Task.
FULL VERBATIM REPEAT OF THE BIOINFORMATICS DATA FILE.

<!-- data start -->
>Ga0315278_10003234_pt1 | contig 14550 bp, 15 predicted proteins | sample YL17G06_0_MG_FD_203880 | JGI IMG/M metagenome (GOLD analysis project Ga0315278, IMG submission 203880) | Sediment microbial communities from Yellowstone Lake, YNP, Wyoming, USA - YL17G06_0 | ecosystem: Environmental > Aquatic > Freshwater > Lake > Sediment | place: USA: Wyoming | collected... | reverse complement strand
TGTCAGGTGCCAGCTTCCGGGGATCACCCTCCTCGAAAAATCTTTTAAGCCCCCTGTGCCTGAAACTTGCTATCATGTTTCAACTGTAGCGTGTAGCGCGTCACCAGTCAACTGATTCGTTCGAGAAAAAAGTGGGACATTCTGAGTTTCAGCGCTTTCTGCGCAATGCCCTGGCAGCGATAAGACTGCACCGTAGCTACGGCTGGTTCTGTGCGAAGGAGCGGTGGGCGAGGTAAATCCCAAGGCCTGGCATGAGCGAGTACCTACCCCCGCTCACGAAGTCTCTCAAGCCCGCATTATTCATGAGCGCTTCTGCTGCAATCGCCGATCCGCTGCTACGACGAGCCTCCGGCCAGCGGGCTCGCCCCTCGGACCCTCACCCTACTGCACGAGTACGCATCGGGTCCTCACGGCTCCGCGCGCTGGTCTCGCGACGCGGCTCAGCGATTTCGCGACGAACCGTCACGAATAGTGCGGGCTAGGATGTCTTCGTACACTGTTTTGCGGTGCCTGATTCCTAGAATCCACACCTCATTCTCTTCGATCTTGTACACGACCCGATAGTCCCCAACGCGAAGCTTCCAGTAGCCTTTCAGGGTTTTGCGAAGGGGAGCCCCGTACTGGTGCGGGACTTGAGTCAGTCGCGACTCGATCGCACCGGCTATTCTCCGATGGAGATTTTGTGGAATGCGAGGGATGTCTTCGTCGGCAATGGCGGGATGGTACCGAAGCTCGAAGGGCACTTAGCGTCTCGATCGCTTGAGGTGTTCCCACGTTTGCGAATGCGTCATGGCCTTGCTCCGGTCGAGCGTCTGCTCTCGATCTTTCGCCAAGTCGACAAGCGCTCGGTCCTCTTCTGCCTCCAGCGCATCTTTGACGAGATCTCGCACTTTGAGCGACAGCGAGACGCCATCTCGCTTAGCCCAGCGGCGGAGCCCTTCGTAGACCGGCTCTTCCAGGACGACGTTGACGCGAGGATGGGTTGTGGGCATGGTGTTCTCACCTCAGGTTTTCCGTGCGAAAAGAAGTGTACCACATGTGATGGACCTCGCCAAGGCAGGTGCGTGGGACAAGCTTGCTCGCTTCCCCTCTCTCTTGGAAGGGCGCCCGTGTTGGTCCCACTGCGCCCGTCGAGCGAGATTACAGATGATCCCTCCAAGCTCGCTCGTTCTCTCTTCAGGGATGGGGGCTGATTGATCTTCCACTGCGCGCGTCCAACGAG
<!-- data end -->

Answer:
>Ga0315278_10003234_pt1 | contig 14550 bp, 15 predicted proteins | sample YL17G06_0_MG_FD_203880 | JGI IMG/M metagenome (GOLD analysis project Ga0315278, IMG submission 203880) | Sediment microbial communities from Yellowstone Lake, YNP, Wyoming, USA - YL17G06_0 | ecosystem: Environmental > Aquatic > Freshwater > Lake > Sediment | place: USA: Wyoming | collected... | reverse complement strand
TGTCAGGTGCCAGCTTCCGGGGATCACCCTCCTCGAAAAATCTTTTAAGCCCCCTGTGCCTGAAACTTGCTATCATGTTTCAACTGTAGCGTGTAGCGCGTCACCAGTCAACTGATTCGTTCGAGAAAAAAGTGGGACATTCTGAGTTTCAGCGCTTTCTGCGCAATGCCCTGGCAGCGATAAGACTGCACCGTAGCTACGGCTGGTTCTGTGCGAAGGAGCGGTGGGCGAGGTAAATCCCAAGGCCTGGCATGAGCGAGTACCTACCCCCGCTCACGAAGTCTCTCAAGCCCGCATTATTCATGAGCGCTTCTGCTGCAATCGCCGATCCGCTGCTACGACGAGCCTCCGGCCAGCGGGCTCGCCCCTCGGACCCTCACCCTACTGCACGAGTACGCATCGGGTCCTCACGGCTCCGCGCGCTGGTCTCGCGACGCGGCTCAGCGATTTCGCGACGAACCGTCACGAATAGTGCGGGCTAGGATGTCTTCGTACACTGTTTTGCGGTGCCTGATTCCTAGAATCCACACCTCATTCTCTTCGATCTTGTACACGACCCGATAGTCCCCAACGCGAAGCTTCCAGTAGCCTTTCAGGGTTTTGCGAAGGGGAGCCCCGTACTGGTGCGGGACTTGAGTCAGTCGCGACTCGATCGCACCGGCTATTCTCCGATGGAGATTTTGTGGAATGCGAGGGATGTCTTCGTCGGCAATGGCGGGATGGTACCGAAGCTCGAAGGGCACTTAGCGTCTCGATCGCTTGAGGTGTTCCCACGTTTGCGAATGCGTCATGGCCTTGCTCCGGTCGAGCGTCTGCTCTCGATCTTTCGCCAAGTCGACAAGCGCTCGGTCCTCTTCTGCCTCCAGCGCATCTTTGACGAGATCTCGCACTTTGAGCGACAGCGAGACGCCATCTCGCTTAGCCCAGCGGCGGAGCCCTTCGTAGACCGGCTCTTCCAGGACGACGTTGACGCGAGGATGGGTTGTGGGCATGGTGTTCTCACCTCAGGTTTTCCGTGCGAAAAGAAGTGTACCACATGTGATGGACCTCGCCAAGGCAGGTGCGTGGGACAAGCTTGCTCGCTTCCCCTCTCTCTTGGAAGGGCGCCCGTGTTGGTCCCACTGCGCCCGTCGAGCGAGATTACAGATGATCCCTCCAAGCTCGCTCGTTCTCTCTTCAGGGATGGGGGCTGATTGATCTTCCACTGCGCGCGTCCAACGAG